Hello Possums! (to be said in a Dame Edna Everage voice)
21.10.2007 - 27.10.2007 27 °C
Well after two attempts we managed to get the correct replacement tent poles, before leaving Adelaide. Adelaide was very nice, but it was good to get out of the city and be back in the smaller towns. We left Adelaide about 8am and were straight into the rush hour traffic. Luckily due to my perfect navigation we managed to find the Princes Highway without any hitches and as soon as we cleared the town traffic the roads were relatively clear. It’s a pity we couldn’t say the same about the weather!! Misty and very rainy!! Mind you the Australians do need the rain. In South Australia there has been a drought for a few years and there are all sorts of restrictions on water usage.
It was a shame about the weather because this area was one of the most picturesque journeys so far with the landscape changing from pasture to pine forest to lakes. We stopped in Kingston SE on the way to Robe to pick up some groceries, as we’d heard Robe was a small town with not a lot of shops.
When we got to Robe it was absolutely pouring with rain!!! We decided to wait until it had eased before putting the tent up and had lunch in the camp kitchen. After lunch Steve, with the aid of his able assistant, set about fixing the tent poles with the replacement sections, which wasn’t as big a job as we envisaged. It did eventually stop raining and we managed to put the tent up. We now have an unwonky tent!!
We spent the first evening in the camp kitchen (as it was cold) with about 30 members of the Ballarat Caravan Club. The second evening there, having decided it was far to cold to sit in the tent, and the Ballarat caravan club members had all gone home, we went to one of the local pubs, The Caledonian, for a drink. Our plan was to have one in there and then pop across the road to the Robe Hotel and have another one there, but it didn’t work out that way. The Caledonian had a big roaring log fire, and a sort of olde English charm and it sold Australian Guinness, which Steve said tasted the same as proper Guinness after he’d had a few. So we ended up staying there all evening. Naturally we slept well that night and didn’t feel the cold at all!!
Robe is a very quaint town with lots of historical buildings, some of which have been converted into holiday homes for the middle classes from either Adelaide or Melbourne. The town has some lovely coastal walks. The coast is made up of limestone cliffs that have been carved out by the wind and the water leaving caves and blowholes. It’s amazing how the scenery changes from one small cove to the next.
From Robe we headed to Mount Gambier. As we had been warned about how cold it was there, we phoned ahead and booked a cabin. I think we made the right decision, as although it was warm in the sun, as soon as the sun went down it was very cold. While in Mount Gambier we visited the Umpherston Sinkhole twice!! Once during daylight hours, where we discovered an amazing subterranean garden filled with Calla lilies, rhododendrons, manicured lawns and hanging ivy. It really was picturesque. We went back a second time as we were told that a colony of possums lived in the sinkhole and came out at night to feed. We had no sooner climbed down the stairs into the sinkhole than out of nowhere came possums, even mums and babies. They were quite tame if you had some fruit to give them and would take it from your hand. Possums are notoriously vicious and do not usually respond to petting, but this colony had become so used to humans that you could stroke them after giving them a piece of fruit. They were so soft to touch. Needless to say, I took a rather lot of photos.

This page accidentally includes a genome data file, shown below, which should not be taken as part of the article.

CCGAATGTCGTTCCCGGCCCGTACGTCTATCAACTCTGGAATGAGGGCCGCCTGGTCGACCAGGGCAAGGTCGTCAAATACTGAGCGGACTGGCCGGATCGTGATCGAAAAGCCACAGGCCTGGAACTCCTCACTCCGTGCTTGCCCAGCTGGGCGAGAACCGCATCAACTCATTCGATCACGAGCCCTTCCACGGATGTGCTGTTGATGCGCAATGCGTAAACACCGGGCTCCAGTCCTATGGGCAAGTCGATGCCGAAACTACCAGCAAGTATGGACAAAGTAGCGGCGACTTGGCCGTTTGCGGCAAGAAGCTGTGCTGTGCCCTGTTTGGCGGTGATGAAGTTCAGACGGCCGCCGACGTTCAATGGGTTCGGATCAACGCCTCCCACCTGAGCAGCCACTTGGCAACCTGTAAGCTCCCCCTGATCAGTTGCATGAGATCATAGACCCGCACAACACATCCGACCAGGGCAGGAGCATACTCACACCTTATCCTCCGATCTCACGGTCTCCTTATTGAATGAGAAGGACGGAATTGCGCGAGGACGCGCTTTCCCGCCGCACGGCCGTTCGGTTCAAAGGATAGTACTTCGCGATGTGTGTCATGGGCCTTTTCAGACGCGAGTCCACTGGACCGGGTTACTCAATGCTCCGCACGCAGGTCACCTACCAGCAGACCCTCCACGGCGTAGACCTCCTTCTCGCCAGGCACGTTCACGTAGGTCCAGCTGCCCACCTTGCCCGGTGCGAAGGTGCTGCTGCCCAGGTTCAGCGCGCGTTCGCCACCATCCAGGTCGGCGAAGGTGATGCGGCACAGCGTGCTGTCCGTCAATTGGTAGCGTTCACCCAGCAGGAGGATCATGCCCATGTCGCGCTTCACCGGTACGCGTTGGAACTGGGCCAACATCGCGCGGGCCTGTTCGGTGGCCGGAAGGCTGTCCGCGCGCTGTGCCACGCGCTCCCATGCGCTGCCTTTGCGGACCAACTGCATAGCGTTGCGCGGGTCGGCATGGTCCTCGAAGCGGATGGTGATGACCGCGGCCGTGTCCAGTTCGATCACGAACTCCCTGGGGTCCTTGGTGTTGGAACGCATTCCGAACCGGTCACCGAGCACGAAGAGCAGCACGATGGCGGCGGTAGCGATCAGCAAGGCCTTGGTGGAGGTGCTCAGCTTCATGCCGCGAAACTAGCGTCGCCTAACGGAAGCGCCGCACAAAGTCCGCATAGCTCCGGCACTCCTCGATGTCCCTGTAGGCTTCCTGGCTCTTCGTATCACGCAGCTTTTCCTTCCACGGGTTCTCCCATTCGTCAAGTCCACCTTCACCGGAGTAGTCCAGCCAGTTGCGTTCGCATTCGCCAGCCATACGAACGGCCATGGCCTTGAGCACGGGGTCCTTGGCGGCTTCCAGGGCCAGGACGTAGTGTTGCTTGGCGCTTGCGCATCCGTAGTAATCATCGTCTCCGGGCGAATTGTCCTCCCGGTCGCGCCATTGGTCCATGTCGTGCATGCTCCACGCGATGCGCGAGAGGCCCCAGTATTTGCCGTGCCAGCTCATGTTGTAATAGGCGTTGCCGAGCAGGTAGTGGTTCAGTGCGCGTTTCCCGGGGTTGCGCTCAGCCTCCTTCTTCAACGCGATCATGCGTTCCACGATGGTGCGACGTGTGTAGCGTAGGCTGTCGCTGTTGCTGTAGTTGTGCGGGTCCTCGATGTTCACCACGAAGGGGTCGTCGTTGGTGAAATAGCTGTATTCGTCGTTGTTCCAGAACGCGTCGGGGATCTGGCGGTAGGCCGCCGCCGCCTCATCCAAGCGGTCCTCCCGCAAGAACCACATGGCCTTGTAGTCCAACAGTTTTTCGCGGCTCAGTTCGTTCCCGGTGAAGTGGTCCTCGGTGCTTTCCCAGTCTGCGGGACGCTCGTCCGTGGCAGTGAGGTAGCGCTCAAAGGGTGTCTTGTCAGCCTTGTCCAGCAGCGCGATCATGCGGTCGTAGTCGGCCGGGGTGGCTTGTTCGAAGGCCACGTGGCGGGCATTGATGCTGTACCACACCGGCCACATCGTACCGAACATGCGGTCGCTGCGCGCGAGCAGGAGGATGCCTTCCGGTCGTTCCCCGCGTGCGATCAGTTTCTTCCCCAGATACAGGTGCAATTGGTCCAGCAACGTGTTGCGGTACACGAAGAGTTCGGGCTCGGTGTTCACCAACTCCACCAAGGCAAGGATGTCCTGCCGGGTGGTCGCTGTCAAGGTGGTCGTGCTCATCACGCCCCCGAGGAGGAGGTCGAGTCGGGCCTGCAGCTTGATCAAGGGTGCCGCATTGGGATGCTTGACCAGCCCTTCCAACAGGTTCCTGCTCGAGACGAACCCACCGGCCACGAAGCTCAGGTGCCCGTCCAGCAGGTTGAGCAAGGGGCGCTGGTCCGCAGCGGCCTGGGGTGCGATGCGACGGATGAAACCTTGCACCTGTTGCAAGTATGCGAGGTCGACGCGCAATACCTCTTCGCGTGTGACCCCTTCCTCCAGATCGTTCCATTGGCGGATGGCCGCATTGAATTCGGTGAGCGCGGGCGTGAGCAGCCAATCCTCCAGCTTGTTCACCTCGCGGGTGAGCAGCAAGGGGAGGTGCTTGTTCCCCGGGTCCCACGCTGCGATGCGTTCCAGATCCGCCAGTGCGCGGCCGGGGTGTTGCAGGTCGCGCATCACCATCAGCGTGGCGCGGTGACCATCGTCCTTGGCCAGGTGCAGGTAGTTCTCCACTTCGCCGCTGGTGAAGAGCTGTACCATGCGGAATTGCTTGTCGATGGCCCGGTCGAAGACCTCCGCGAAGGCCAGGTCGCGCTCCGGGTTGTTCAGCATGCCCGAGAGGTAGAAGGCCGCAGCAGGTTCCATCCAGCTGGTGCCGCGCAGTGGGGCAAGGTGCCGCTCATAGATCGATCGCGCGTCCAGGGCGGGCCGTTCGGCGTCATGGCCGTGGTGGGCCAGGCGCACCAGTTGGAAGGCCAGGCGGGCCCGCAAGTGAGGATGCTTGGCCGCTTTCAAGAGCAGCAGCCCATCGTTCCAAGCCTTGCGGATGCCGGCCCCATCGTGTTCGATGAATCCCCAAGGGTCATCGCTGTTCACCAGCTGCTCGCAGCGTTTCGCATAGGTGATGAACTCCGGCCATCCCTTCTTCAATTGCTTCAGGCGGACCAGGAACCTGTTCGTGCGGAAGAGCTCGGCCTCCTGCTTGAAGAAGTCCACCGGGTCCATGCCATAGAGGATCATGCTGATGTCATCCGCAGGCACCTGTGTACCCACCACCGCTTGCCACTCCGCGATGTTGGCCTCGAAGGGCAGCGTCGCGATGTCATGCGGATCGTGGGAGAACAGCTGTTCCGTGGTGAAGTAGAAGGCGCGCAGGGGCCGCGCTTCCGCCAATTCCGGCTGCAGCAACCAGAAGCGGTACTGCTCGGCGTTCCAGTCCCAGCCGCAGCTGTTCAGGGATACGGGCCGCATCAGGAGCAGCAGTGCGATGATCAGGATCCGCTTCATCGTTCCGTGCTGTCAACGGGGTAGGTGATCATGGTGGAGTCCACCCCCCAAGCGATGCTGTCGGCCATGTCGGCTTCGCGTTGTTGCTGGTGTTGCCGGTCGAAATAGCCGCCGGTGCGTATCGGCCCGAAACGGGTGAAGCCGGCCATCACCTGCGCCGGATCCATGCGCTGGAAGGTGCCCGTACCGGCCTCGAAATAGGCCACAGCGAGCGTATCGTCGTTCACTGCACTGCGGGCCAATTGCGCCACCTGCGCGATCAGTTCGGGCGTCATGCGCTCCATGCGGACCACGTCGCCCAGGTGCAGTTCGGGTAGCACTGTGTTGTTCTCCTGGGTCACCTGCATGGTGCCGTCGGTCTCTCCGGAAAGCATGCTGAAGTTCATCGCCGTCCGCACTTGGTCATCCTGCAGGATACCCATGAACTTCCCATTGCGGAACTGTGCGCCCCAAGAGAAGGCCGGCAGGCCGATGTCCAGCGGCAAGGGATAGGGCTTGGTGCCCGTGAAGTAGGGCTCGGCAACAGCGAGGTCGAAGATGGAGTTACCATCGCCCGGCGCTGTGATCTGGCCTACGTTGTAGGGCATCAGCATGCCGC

Mount Gambier also boasts a series of lakes that have been formed in old volcanic craters, one of which, “The Blue Lake”, was a beautiful azure blue. There are also two other lakes, one which over the years has become devoid of water and is now a tree plantation. The third lake, “Valley Lake” to me was the best of all as it housed a Wildlife Park. Although the lake area had been fenced in, none of the animals were separated by fences, pens etc. They were just left to roam within the Park. I think the fence was purely to stop rabbits getting in. We saw Wallabies, Kangaroos, Swamp Hens, Turtles, Red Parrots, Potaroos and fabulously coloured small birds. It was great to be able to get up close to the wildlife. My camera was working overtime again!! There was also supposed to be Koalas, Wombats and Possums, but unfortunately we didn’t see any of them.
After Mount Gambier, we left for the slightly warmer climate of Warrnambool, which is an old whaling town in the state of Victoria. Unfortunately we arrived about two weeks too late to see any whales, as they have all headed south, now that the weather is warmer. The campsite is very nice and once again we’re only a few steps away from the beach. Warrnambool is at the start of the Great Ocean Road, and it seems that we are now back on the backpacker’s trail. We’ve bumped into lots of Europeans all either on their way to travel, or at the end of travelling along the Great Ocean Road. We have decided to stay here for the weekend and then head off on Monday, we will break our journey to Melbourne somewhere along the Great Ocean Road, but as yet we are not sure where.
There has been a bit of a problem with posting comments, but we think we have resolved it. We have also uploaded a few more photos.
Love to everyone.